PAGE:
- Arrow Rest
The arrow rest is the unit that screwed into the riser via the berger hole on a compound bow and provides a catch for the arrow to rest on before and during the shot. Models are either stationary while some mechanically “drop away” during the shot.
- Arrow Shelf
The arrow shelf on a compound bow is the horizontal shelf designed into the riser which contains the arrow in all stages of the shot. It also protects the gripping hand from accidental injury.
- Berger Hole
The Berger Hole is the tapped hole above the arrow shelf on a compound bow. The arrow rest is screwed into the berger hole from the outside of the riser. It is standard to have your arrow centered on the center of the berger hole when setting up the bow.
- Bow Sling
A compound bow wrist sling is installed in tandem with a stabiler. It provides a “catch” for an archer so they do not drop the compound bow after taking a shot. Bow slings should be installed loosely so they do not add unneeded torque when the shot is fired.
- Bow String
The Bow string is the string, on a compound bow, which terminates at the cams on a two cam system. On a “solo cam” system, the bow string’s ends both terminate at the bottom cam but travels around the top idler wheel.
- Brace Height
Brace height on a compound bow is the measurement from the crotch of the grip to the bow string. The average brace height is around 7 inches.
The cables on a compound bow run from cam to cam and work with the cams during the execution of the shot.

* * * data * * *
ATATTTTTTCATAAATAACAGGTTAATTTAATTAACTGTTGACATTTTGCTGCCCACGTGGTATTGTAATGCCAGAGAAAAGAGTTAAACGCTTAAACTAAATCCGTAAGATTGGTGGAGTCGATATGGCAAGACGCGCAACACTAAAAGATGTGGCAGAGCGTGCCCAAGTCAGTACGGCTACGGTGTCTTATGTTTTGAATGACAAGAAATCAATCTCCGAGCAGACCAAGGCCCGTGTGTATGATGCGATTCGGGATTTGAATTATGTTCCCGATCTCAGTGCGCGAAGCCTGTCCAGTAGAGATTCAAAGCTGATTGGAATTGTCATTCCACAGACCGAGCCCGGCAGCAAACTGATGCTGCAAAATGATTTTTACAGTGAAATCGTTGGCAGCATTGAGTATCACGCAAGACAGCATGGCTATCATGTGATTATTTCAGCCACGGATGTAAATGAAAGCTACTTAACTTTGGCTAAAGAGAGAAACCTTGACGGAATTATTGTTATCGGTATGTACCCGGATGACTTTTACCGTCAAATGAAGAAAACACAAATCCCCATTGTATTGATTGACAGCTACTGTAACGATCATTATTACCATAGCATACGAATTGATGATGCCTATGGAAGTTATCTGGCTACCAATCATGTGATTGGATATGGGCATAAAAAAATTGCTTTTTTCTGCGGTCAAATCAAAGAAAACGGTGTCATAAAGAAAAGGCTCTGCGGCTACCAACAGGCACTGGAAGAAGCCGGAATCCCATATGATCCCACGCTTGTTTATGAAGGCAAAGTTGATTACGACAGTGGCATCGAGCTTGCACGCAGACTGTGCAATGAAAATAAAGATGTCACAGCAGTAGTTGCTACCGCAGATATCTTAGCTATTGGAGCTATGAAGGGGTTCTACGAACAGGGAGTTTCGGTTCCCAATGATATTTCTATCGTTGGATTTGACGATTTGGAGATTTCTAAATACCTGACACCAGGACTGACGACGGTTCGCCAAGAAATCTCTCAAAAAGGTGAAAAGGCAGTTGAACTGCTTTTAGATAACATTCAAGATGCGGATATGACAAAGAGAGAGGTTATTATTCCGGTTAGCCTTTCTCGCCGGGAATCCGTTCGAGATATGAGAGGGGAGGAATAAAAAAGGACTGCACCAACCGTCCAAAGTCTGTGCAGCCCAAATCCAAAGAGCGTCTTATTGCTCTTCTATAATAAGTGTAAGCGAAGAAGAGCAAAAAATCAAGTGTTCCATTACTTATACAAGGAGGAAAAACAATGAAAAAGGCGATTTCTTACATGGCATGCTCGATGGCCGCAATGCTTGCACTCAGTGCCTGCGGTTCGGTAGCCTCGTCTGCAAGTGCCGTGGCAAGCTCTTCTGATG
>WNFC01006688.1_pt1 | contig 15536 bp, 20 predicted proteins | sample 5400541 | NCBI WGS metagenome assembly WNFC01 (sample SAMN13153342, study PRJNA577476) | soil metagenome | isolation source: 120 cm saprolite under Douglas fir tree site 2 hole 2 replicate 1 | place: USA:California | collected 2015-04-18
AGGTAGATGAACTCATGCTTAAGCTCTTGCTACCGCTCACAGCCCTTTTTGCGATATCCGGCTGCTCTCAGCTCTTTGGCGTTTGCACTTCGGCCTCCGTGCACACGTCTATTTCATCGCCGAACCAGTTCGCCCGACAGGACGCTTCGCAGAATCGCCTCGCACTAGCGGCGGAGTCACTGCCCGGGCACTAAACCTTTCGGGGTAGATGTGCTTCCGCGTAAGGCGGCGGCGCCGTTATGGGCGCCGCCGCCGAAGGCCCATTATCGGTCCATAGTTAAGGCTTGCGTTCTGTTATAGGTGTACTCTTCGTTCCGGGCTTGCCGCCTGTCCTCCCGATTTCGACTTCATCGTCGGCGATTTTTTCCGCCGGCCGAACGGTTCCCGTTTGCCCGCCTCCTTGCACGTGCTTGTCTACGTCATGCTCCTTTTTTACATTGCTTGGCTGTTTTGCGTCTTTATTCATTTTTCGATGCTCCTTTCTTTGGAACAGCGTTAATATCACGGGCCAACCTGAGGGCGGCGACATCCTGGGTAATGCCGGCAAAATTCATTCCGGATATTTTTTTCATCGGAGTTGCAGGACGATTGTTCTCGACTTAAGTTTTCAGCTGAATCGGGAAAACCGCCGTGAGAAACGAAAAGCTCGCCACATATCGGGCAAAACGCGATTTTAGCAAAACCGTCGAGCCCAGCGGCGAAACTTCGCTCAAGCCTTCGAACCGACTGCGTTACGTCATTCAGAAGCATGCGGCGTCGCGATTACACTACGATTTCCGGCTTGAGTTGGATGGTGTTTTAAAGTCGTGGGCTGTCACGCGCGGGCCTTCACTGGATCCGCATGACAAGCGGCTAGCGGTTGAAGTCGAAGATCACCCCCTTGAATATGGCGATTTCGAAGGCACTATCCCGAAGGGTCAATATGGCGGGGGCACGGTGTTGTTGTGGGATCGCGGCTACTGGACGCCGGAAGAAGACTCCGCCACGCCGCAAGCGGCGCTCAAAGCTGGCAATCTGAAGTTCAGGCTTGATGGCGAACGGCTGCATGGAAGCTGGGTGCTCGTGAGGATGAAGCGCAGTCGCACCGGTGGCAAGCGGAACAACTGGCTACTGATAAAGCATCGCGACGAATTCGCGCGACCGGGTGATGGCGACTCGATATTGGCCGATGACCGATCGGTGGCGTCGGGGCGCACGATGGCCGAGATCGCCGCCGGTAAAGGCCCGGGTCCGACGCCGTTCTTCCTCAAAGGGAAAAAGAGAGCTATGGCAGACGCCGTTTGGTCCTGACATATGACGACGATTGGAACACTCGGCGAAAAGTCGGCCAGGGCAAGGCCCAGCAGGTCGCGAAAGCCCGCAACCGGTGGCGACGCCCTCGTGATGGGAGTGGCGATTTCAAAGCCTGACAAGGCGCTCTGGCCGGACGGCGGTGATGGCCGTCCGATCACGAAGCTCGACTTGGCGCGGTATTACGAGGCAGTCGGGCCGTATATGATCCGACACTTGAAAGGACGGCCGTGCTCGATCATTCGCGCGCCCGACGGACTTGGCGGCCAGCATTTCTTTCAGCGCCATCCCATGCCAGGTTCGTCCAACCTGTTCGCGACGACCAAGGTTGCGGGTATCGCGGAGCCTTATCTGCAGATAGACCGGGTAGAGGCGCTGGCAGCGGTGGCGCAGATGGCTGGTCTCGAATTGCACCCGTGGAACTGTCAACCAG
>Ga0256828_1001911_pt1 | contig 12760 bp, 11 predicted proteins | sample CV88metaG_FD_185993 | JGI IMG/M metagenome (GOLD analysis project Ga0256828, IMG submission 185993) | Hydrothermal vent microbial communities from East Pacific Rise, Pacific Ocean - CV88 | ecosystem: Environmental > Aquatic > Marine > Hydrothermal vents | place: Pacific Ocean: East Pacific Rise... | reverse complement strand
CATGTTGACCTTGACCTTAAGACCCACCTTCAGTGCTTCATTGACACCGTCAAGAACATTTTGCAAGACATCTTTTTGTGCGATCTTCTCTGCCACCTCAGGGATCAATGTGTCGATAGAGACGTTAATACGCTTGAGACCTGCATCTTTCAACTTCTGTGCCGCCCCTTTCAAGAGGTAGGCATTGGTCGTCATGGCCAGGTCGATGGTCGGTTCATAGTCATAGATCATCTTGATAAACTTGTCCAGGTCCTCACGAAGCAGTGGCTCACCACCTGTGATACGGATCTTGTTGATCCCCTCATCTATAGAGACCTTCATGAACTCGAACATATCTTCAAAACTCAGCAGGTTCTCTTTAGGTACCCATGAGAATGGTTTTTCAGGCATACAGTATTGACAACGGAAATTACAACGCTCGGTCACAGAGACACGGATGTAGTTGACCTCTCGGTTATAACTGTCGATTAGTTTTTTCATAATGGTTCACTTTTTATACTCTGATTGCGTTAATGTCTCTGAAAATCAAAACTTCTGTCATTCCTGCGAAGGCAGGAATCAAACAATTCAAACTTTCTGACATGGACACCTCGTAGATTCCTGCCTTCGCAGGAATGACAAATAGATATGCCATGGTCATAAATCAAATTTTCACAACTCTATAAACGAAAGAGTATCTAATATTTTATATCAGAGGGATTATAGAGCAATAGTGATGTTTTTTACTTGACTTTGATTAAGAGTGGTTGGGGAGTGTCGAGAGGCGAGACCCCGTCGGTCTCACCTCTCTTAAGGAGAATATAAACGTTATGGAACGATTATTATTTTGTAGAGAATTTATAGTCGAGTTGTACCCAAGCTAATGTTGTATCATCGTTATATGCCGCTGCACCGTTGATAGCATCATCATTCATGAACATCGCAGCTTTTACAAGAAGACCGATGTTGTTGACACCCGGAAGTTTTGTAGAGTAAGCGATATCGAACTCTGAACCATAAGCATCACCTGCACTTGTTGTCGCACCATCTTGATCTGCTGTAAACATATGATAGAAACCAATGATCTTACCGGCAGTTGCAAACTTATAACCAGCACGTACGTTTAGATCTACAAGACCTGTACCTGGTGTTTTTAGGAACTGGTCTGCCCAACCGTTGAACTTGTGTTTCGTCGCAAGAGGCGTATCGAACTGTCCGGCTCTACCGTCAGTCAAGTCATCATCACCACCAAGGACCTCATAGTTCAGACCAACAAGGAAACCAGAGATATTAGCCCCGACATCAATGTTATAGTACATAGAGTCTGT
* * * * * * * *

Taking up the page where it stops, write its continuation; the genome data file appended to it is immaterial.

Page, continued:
- Cable Guard
The cable guard on a compound bow is the fiberglass rod which runs perpendicular from the riser towards the bowstring and works with cable slide to keep the cable(s) out of the arrow’s line of fire.
- Cable Slide
The Cable slide on a compound bow is a plastic piece which attaches to the cable guard and holds the string / cables out of the arrow’s line of fire.
Cams of a compound bow are round to oval metal discs which are held in place to the limbs via a pin and they are where the string and cable(s) terminate. They are attached at the end of the limbs and transfer the power of the limbs to the string and arrow during the shot. Bow’s will either have one or two Cams. On a Solo Cam bow, the cam will be attached to the bottom limb of the bow while an idler wheel will be attached to the top limb.
A D-Loop surrounds the arrow at the string and is a point of connection for a mechanical archery release; it is made or a short piece of cord fastened to the bow string by two knots.
- Fletchings / Vanes
Fletchings are the feathers or plastic vanes which are glue to an end of an arrow that steer and correct an arrow during flight. They can be oversized to dramatically reduce speed ( for bird shooting ) or undersized for increased speed.
The grip on a compound bow is the part of the riser that you hold when shooting. Most manufacturers install a removable grip which can be replaced with an aftermarket grip to suit an individual’s comfort.